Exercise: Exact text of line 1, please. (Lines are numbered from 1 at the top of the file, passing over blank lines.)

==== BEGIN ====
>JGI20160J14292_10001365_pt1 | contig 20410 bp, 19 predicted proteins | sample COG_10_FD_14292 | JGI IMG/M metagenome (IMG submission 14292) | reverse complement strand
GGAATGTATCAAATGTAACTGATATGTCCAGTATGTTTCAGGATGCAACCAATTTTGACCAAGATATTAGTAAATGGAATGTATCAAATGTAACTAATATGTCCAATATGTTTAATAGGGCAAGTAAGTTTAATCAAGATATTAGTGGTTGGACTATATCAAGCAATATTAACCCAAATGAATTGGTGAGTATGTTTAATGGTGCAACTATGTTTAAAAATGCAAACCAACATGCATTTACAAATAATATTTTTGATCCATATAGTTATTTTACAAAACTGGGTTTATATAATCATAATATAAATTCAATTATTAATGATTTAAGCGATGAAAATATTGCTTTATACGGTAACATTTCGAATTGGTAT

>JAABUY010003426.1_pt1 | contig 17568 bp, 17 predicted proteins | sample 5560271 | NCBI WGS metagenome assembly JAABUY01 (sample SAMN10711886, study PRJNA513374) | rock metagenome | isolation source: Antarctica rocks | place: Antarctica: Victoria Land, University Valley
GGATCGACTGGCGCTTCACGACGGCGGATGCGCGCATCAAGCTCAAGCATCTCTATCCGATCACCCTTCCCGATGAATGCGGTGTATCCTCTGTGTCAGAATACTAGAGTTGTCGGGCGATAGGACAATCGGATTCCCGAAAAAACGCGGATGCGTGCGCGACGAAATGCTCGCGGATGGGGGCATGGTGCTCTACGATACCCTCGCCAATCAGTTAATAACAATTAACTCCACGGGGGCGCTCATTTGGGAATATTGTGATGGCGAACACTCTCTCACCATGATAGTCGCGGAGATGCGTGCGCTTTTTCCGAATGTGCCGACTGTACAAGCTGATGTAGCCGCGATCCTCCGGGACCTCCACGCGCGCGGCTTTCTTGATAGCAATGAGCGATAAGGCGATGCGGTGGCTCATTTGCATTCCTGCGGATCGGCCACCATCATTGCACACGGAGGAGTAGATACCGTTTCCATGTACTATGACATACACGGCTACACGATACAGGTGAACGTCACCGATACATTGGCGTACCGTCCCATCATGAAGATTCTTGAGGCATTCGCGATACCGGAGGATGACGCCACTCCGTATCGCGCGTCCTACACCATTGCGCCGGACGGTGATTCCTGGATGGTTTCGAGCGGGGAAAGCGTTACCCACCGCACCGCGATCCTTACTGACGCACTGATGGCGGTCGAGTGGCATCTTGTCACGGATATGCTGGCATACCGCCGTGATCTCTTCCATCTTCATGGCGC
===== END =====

>JGI20160J14292_10001365_pt1 | contig 20410 bp, 19 predicted proteins | sample COG_10_FD_14292 | JGI IMG/M metagenome (IMG submission 14292) | reverse complement strand